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Saturday, April 24, 2004
Man who watched tide come in goes out
By AMY CHAVEZ
I held the "fude" calligraphy pen and watched the paper absorb the first dab of ink as the tip of the pen touched the envelope. In my best possible "gaijin kanji," I wrote "gokoryou" along with my name in "katakana" at the bottom. Into this envelope I put a 5,000 yen bill.
If you live in the city, it is easy to get a crisp new 5,000 yen bill from the cash machine, but on the island where I live, there are no cash machines, so we iron out old bills to make them look new and respectable. As I pushed the iron across the bill, hoping I hadn't set the iron too high, the starch residue on the bottom of the iron made the bill stiff -- stiff as a cadaver, I thought.
I had come back from a jog on the beach in the morning, around 6 a.m. When I approached my house, my neighbor Kazuko was standing at her door in her pajamas talking to a white-haired man from our neighborhood. This was the first time I had ever seen Kazu-chan in her pajamas -- something must be wrong.
When the white-haired man left, I went over to her. "What's wrong?"
"Nakagawa-san has died," she said, pointing to the tiny one-room tin house about 100 meters away.
"You mean the guy with no teeth? The guy who always stood at the port watching the tide go in and out?"
"Yes," she said. "He had no relatives." There was much activity around his house now as the neighbors went busily in and out carrying things. The four corrugated walls were painted blue, and a red roof sported a rain gutter running down one corner of the house. A single cable from a utility pole dropped down to the middle of the roof, bringing electricity in the form of one bare light bulb hanging down in the middle of the six-mat room. I watched as a woman took down a forgotten pair of pants from a clothesline made of two bamboo sticks with a string tied between them.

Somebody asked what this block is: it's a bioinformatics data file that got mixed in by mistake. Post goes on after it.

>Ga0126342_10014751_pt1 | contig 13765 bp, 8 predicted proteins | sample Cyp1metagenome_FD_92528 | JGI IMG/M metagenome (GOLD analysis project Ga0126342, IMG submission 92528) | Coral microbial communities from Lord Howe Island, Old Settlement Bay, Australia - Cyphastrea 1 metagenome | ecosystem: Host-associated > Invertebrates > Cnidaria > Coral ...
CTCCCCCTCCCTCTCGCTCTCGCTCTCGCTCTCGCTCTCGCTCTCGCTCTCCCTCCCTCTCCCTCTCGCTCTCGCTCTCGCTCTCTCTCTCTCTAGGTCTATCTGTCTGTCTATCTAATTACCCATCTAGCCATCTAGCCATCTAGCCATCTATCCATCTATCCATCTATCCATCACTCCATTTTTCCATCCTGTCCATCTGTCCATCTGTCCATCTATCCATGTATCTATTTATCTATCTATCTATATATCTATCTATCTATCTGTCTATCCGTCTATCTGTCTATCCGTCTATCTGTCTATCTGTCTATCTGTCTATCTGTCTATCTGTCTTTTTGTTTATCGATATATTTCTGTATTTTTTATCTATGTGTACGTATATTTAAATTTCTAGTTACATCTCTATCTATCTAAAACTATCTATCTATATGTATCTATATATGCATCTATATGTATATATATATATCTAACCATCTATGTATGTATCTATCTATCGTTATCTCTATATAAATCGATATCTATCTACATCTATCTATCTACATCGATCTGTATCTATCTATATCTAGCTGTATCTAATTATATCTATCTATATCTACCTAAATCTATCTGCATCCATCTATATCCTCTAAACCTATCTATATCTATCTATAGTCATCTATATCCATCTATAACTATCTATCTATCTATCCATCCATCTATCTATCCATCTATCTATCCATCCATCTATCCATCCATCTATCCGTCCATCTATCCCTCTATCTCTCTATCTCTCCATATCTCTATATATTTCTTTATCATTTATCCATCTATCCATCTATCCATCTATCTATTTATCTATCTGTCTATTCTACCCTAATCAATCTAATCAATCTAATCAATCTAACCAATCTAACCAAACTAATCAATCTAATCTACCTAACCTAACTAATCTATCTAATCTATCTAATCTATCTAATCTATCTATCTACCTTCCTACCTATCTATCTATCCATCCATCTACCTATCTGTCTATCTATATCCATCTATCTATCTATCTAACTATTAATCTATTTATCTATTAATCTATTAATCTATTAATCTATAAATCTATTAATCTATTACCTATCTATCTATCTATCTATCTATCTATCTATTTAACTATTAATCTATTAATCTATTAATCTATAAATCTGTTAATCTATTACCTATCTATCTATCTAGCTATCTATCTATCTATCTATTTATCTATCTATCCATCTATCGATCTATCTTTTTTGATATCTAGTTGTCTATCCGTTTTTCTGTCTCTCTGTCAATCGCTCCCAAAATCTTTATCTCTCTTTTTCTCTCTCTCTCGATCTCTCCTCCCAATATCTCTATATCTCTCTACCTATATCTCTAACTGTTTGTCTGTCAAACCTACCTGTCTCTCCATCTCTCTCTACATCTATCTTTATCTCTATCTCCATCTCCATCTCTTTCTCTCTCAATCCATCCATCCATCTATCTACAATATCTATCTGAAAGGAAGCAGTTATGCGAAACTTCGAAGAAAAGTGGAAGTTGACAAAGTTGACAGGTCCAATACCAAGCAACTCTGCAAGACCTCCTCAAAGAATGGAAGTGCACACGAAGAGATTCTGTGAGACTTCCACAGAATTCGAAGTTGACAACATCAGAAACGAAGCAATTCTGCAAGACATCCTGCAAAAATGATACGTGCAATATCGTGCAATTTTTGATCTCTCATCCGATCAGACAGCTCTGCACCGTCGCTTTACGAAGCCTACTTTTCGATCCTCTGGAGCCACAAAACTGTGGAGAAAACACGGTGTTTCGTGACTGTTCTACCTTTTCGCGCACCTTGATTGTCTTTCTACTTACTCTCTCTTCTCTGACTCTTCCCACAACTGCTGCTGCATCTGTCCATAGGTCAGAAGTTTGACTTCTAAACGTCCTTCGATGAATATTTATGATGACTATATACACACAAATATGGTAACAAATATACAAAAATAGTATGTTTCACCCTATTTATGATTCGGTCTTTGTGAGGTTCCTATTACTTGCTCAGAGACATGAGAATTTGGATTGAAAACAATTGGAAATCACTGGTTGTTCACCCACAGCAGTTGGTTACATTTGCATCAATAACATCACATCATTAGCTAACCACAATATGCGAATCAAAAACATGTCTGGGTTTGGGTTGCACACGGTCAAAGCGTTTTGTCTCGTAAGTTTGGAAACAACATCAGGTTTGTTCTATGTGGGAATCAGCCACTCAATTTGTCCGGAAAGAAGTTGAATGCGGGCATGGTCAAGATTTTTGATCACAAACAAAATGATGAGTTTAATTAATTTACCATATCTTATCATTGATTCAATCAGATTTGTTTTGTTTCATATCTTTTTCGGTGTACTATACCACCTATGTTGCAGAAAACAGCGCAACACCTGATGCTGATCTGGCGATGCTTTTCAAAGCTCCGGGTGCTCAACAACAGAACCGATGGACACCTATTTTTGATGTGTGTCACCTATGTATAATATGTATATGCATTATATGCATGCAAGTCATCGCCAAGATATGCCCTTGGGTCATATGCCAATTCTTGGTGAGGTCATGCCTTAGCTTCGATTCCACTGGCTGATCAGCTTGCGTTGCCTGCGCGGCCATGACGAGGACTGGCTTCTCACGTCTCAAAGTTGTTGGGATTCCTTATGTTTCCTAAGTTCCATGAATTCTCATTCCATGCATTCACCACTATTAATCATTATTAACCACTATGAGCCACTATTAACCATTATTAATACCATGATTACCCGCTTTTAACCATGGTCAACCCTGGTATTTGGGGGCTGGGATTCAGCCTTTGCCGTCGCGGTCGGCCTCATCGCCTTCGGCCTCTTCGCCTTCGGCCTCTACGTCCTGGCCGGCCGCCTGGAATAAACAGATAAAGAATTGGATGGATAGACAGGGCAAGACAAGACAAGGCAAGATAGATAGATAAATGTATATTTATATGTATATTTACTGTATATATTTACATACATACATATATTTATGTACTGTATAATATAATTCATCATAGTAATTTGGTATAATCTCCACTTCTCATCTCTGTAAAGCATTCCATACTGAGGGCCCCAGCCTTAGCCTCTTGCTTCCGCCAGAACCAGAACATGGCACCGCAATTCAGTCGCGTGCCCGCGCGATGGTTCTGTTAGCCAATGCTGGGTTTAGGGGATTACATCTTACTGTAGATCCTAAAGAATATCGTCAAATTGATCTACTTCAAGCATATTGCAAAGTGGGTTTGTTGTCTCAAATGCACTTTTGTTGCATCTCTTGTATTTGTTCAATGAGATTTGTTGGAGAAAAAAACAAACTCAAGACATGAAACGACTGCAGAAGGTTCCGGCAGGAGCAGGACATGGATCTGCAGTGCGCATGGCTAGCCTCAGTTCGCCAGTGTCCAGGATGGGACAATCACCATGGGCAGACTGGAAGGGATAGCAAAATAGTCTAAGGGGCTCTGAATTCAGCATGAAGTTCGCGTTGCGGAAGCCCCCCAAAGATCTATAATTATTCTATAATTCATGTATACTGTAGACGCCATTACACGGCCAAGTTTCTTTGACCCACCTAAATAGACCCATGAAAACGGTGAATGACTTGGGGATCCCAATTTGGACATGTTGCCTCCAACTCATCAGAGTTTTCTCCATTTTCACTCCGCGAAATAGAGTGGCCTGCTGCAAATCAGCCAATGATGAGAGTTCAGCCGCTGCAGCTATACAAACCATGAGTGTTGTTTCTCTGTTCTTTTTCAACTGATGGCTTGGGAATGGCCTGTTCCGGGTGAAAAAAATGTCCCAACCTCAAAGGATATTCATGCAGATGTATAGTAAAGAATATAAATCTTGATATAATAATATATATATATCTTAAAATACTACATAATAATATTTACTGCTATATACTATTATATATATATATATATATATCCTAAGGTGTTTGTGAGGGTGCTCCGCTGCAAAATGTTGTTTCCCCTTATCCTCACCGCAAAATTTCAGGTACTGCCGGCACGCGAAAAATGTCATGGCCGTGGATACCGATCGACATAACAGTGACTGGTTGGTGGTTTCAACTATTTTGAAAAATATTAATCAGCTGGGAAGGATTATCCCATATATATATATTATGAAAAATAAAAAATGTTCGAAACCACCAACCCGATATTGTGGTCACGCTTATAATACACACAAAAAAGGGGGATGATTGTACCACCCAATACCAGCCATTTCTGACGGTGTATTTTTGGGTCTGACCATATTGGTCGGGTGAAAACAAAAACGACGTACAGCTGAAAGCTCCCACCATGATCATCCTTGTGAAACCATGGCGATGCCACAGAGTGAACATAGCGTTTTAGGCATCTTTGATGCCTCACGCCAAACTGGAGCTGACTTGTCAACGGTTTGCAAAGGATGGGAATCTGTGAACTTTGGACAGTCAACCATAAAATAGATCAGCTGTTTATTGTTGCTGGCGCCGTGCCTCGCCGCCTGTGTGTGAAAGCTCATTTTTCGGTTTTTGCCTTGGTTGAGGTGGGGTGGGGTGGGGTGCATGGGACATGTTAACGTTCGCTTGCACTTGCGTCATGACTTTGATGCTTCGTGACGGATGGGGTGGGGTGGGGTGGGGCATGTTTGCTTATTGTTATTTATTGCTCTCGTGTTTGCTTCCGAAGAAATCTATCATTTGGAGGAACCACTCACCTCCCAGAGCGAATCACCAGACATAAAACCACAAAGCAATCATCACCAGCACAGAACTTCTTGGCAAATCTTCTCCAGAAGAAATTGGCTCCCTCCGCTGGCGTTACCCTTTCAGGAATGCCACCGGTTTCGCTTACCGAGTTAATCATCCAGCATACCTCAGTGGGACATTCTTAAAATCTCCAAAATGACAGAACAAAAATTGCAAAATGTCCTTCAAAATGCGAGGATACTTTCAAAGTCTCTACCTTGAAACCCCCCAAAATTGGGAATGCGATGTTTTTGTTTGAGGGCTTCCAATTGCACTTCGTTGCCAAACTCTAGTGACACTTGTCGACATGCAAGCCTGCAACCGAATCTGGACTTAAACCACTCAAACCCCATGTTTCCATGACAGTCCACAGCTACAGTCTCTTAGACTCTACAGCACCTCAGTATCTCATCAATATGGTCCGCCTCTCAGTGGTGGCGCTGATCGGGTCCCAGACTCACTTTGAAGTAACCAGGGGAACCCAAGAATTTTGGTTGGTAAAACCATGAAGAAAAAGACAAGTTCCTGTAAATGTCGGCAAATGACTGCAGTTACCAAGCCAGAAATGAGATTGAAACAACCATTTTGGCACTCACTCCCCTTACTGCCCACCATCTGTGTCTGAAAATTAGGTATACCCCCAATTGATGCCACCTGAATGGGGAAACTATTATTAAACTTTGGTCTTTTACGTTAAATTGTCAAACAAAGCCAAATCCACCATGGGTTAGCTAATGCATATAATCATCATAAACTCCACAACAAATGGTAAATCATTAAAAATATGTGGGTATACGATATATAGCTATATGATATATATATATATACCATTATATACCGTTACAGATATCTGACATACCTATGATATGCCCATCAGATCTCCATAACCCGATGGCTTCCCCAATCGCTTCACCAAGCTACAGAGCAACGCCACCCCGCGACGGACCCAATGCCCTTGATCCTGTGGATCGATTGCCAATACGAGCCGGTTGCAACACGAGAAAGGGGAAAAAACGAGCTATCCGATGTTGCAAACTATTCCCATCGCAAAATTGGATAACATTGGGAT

After so many "Good evenings" and so many smiles exchanged with this man, I only just then knew his name. He was a long, lanky man who talked by just smiling and nodding at people as they walked by. Day after day he stood by the port, driven outside by the heat inside his little room. There by the sea, in a squat position watching the tide come in and go out, he was in tune with the rhythms of the sea. As he watched the glow of the sunrise and the shadows cast by the mountains at sunset, he was more in tune with nature than we humans tend to be these days. From the port, he saw everything; nothing passed him by.
Like me, he too watched the fisherman leave the port at dusk for another night at sea. He too heard the fish jump at night and the engines of tankers out at sea passing our little island on their way to bigger ports. He too knew the sound of a cargo ship's anchor hitting the sea bottom as the crew bedded down for the night. These are the things we silently shared -- two people who knew nothing about each other except that they both enjoyed the same things. We shared the same rhythm of life.
These are the people, no matter how small, who make up our lives and shape our memories. Their absence is a constant reminder that the past has given value to the present.
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